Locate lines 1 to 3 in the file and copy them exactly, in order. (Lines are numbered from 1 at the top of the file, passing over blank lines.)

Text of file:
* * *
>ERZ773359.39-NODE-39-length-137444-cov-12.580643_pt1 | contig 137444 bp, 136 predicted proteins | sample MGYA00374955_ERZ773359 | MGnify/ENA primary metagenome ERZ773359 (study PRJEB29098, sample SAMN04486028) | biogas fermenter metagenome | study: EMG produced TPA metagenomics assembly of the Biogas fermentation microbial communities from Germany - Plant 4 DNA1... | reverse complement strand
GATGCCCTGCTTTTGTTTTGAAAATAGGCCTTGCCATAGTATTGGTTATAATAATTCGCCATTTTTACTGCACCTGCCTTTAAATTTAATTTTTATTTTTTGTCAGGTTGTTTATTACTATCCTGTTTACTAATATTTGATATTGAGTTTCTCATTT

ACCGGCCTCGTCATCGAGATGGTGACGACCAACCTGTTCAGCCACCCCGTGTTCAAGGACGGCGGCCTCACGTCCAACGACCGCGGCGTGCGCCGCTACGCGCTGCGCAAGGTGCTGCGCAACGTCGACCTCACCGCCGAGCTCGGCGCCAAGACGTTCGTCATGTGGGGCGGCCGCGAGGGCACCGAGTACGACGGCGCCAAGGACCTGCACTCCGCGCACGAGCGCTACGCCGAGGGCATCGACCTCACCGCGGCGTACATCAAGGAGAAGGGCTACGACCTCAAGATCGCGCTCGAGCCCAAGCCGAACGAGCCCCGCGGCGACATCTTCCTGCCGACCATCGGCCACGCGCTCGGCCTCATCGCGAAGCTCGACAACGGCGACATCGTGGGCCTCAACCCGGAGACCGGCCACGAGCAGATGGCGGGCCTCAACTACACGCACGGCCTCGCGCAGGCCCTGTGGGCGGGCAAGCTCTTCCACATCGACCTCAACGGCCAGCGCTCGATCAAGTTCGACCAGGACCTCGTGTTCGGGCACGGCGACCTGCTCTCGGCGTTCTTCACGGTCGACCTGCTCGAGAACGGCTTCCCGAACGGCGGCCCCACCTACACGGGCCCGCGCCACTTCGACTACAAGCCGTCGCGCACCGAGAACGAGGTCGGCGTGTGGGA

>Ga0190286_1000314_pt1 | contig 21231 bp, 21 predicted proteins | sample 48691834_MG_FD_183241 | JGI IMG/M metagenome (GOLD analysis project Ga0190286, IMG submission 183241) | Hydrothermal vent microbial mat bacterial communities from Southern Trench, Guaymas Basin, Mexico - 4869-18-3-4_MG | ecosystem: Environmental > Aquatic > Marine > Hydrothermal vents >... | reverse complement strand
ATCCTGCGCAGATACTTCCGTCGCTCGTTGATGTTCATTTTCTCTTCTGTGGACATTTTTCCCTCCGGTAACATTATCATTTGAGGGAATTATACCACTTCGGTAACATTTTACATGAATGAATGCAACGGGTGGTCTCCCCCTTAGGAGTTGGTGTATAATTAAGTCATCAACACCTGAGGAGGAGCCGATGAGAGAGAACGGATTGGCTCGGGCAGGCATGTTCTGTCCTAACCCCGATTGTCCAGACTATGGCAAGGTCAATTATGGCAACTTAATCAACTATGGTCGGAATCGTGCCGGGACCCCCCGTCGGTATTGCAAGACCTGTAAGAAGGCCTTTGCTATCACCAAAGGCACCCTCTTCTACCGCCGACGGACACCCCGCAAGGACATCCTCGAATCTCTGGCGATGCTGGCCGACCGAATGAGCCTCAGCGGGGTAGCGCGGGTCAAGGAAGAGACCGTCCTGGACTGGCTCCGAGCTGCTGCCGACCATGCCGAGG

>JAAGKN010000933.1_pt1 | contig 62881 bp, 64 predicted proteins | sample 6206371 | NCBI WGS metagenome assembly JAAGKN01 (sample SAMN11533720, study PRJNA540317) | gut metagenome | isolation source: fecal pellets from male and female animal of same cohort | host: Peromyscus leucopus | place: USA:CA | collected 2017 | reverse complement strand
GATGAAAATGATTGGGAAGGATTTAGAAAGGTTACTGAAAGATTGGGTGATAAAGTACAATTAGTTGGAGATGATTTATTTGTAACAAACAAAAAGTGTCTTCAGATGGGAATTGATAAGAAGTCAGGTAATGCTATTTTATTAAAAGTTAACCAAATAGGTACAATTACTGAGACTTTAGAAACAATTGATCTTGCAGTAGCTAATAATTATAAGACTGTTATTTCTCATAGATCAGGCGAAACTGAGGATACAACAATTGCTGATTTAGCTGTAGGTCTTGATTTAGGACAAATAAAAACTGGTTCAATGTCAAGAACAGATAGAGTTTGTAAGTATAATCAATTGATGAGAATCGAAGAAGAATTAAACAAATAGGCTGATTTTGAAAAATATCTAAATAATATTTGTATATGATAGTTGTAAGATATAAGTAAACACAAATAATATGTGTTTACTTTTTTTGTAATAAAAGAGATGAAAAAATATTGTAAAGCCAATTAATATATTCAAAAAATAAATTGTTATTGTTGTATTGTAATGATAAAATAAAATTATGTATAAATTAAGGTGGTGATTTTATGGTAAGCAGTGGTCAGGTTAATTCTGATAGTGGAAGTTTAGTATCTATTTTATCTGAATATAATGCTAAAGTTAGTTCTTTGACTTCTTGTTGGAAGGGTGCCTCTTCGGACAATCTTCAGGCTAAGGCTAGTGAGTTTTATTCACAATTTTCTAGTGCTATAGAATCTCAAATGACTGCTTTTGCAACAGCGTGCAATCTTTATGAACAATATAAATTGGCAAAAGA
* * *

>ERZ773359.39-NODE-39-length-137444-cov-12.580643_pt1 | contig 137444 bp, 136 predicted proteins | sample MGYA00374955_ERZ773359 | MGnify/ENA primary metagenome ERZ773359 (study PRJEB29098, sample SAMN04486028) | biogas fermenter metagenome | study: EMG produced TPA metagenomics assembly of the Biogas fermentation microbial communities from Germany - Plant 4 DNA1... | reverse complement strand
GATGCCCTGCTTTTGTTTTGAAAATAGGCCTTGCCATAGTATTGGTTATAATAATTCGCCATTTTTACTGCACCTGCCTTTAAATTTAATTTTTATTTTTTGTCAGGTTGTTTATTACTATCCTGTTTACTAATATTTGATATTGAGTTTCTCATTT

ACCGGCCTCGTCATCGAGATGGTGACGACCAACCTGTTCAGCCACCCCGTGTTCAAGGACGGCGGCCTCACGTCCAACGACCGCGGCGTGCGCCGCTACGCGCTGCGCAAGGTGCTGCGCAACGTCGACCTCACCGCCGAGCTCGGCGCCAAGACGTTCGTCATGTGGGGCGGCCGCGAGGGCACCGAGTACGACGGCGCCAAGGACCTGCACTCCGCGCACGAGCGCTACGCCGAGGGCATCGACCTCACCGCGGCGTACATCAAGGAGAAGGGCTACGACCTCAAGATCGCGCTCGAGCCCAAGCCGAACGAGCCCCGCGGCGACATCTTCCTGCCGACCATCGGCCACGCGCTCGGCCTCATCGCGAAGCTCGACAACGGCGACATCGTGGGCCTCAACCCGGAGACCGGCCACGAGCAGATGGCGGGCCTCAACTACACGCACGGCCTCGCGCAGGCCCTGTGGGCGGGCAAGCTCTTCCACATCGACCTCAACGGCCAGCGCTCGATCAAGTTCGACCAGGACCTCGTGTTCGGGCACGGCGACCTGCTCTCGGCGTTCTTCACGGTCGACCTGCTCGAGAACGGCTTCCCGAACGGCGGCCCCACCTACACGGGCCCGCGCCACTTCGACTACAAGCCGTCGCGCACCGAGAACGAGGTCGGCGTGTGGGA